As a company offering grease trap services, it’s our responsibility not only to pump and clean traps according to local and federal ordinances, but also to ensure the oil is correctly disposed of. The buildup of fats, oils, grease, and solids (FOGS) can cause severe ecological harm if not appropriately handled by professionals. In this blog, we’ll discuss the negative environmental impact of FOGS if a grease trap is not properly emptied and maintained and the steps to preserving nature. [Read more…]
What Kind of Restaurants Produce Too Much Grease?
All restaurants produce grease. It’s why most municipalities have rules making grease traps mandatory for any business that prepares food – and why more are passing these kinds of laws every year. And it’s why you’ve got a grease trap. However, you might find out your current grease trap isn’t meeting your demands, or maybe you’re trying to figure out what size grease trap you’ll need for a new location. Here are three factors that can impact your grease traps and might be why you produce too much grease in your kitchens.[Read more…]
Grease Traps in the News: 2019 Summer Edition
Is it time for pumpkin spiced lattes again? Let’s look back on summer! Welcome again to Grease Traps in the News, your one-stop-shop for all things grease-trap related, from all parts of the US and beyond. As always, we’re highlighting the various issues that can arise around grease traps from highlighting successes to issues that hurt businesses and the communities around them. This time around, we’re covering everything from oil dumping to grease trap safety.[Read more…]
What Happens to the Oil and Grease We Haul Away?
Here at Food Grease Trappers, we take our dedication to green practices and the environment seriously – after all, our entire industry is based around preserving the environment of both people and nature by prevent sewer overflows (both controlled and not) and keeping your kitchen and its pipes clean. We recycle all that humanly possible when it comes to both yellow grease (waste vegetable oil) and brown grease (FOGS pulled from traps). For those who want to learn a little more: this blog it for you! [Read more…]
Preventing Cooking Oil Theft at Your Restaurant
What do most restaurants have in common? Well, grease traps because most states and municipalities require them. But also, they have a deep fryer. From the humble burger joint to the five star, there will always be something that needs to be deep-fried. And with deep fryers comes large amounts of cooking oil, and that means having to dispose of it. And because grease dumping is illegal, this usually means storing it onsite until enough of it accumulates for it to get hauled away. [Read more…]
Do I Need a Grease Trap for My Food Truck?
Food trucks have been a growing trend in the most recent years, with many small independent entrepreneurs and cooks trying out this lower-cost niche instead of a traditional restaurant. A food truck isn’t just somewhere you cook food: it’s a kitchen. As such it contains all the things you need in a sanitary kitchen – including the kitchen sink. In a normal restaurant kitchen, that water would need to be filtered before it hits the sewer through a grease trap or grease interceptor. But do you need a grease trap for your food truck? [Read more…]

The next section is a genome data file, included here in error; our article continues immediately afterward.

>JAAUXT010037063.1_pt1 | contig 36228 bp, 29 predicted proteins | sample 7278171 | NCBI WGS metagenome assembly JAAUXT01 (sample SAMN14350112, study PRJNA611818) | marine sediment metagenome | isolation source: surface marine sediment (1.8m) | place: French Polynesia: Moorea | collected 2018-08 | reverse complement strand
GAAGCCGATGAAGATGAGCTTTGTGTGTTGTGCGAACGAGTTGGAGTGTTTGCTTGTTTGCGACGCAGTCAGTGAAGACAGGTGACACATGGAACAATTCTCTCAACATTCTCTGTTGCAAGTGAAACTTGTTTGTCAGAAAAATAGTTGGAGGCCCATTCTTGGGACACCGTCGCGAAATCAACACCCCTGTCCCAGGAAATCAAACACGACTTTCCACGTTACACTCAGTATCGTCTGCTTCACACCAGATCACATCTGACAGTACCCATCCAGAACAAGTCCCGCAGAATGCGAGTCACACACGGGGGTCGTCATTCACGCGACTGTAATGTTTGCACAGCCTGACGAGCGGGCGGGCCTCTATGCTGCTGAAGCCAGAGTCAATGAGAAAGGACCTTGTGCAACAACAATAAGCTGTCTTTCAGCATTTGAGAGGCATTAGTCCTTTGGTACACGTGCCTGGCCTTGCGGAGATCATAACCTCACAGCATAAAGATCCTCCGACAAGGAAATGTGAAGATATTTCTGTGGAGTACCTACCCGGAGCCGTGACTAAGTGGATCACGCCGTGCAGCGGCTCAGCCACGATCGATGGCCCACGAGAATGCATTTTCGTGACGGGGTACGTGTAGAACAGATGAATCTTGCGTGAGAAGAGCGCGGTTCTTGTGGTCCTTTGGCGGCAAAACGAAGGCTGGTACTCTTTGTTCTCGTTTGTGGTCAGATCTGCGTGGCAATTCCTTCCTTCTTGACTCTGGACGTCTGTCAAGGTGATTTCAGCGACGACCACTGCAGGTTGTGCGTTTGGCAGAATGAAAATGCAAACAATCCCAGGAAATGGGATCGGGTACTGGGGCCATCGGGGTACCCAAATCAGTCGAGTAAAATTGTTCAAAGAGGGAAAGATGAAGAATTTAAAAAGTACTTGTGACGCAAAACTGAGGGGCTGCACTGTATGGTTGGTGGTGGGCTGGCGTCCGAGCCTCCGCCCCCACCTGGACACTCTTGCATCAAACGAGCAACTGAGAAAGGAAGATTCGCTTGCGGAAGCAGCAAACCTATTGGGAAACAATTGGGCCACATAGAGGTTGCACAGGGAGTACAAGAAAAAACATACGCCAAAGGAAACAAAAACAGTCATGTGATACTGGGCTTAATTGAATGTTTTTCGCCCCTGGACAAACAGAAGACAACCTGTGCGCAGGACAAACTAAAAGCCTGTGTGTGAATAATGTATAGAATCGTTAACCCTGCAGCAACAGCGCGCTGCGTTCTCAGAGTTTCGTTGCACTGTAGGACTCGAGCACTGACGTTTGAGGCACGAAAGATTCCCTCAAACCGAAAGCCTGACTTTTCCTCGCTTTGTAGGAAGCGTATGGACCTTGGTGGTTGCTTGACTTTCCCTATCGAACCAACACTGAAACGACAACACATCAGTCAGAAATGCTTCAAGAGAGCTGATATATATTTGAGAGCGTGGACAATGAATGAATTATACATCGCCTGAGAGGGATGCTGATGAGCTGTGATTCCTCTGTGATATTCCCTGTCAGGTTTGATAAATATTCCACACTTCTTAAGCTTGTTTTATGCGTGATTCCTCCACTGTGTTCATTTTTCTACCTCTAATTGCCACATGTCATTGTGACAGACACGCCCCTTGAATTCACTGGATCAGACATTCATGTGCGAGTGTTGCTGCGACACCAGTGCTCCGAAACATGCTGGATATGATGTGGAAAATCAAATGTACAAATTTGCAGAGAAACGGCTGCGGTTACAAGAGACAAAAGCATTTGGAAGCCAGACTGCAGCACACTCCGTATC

Selling Your Waste Vegetable Oil
In the last ten years, driven by increased fuel costs and environmentally-based green initiatives, the United States has increased the production of vegetable oil as part of biodiesel and other green recycling programs. One source of this vegetable oil is “waste vegetable oil” which is reclaimed from the food production and food service industries. There is a lot of support of this WVO recycling program on both a state and federal level, and as such it’s become profitable for restaurants to store and sell their used oil instead of simply throwing it away. [Read more…]
Restaurant Waste: Yellow Grease and Brown Grease
A restaurant produces a great thing: food for appreciative guests. However, along with the produce and toil to make this food also comes kitchen waste. Part of this waste, known collectively as “grease”, is both something that needs to be properly intercepted and disposed of, but can also be resold as a product. The trick is understanding the differences between the two parts: yellow grease and brown grease. [Read more…]
4 Easy Ways to Reduce Restaurant Waste
Trash is everywhere you go. From our sidewalks to our most remote oceans our planet is being destroyed by waste. With more than 2.6 trillion pounds of trash expected to be generated this year we are running out of places to put it. A single restaurant can generate upwards to 150,000 pounds of trash in just one year. As a restaurant owner, this number can be very alarming to see. In addition to its environmental effects comes the monetary cost of paying to haul that waste and maintain compactors and pipes it runs through. With some changes to your business, you can help cut down on the amount of waste generated and save money at the time. [Read more…]
The Rise and Crime of WVO
Once it was only a liquid garbage that was horrendously illegal to dump down the drain, but now waste vegetable oil (known commercial as WVO) is a commodity (though still illegal to dump down the drain). Learn the history of cars running on vegetable oil, how WVO came of age, and how this hot commodity that was once garbage is now being stolen. [Read more…]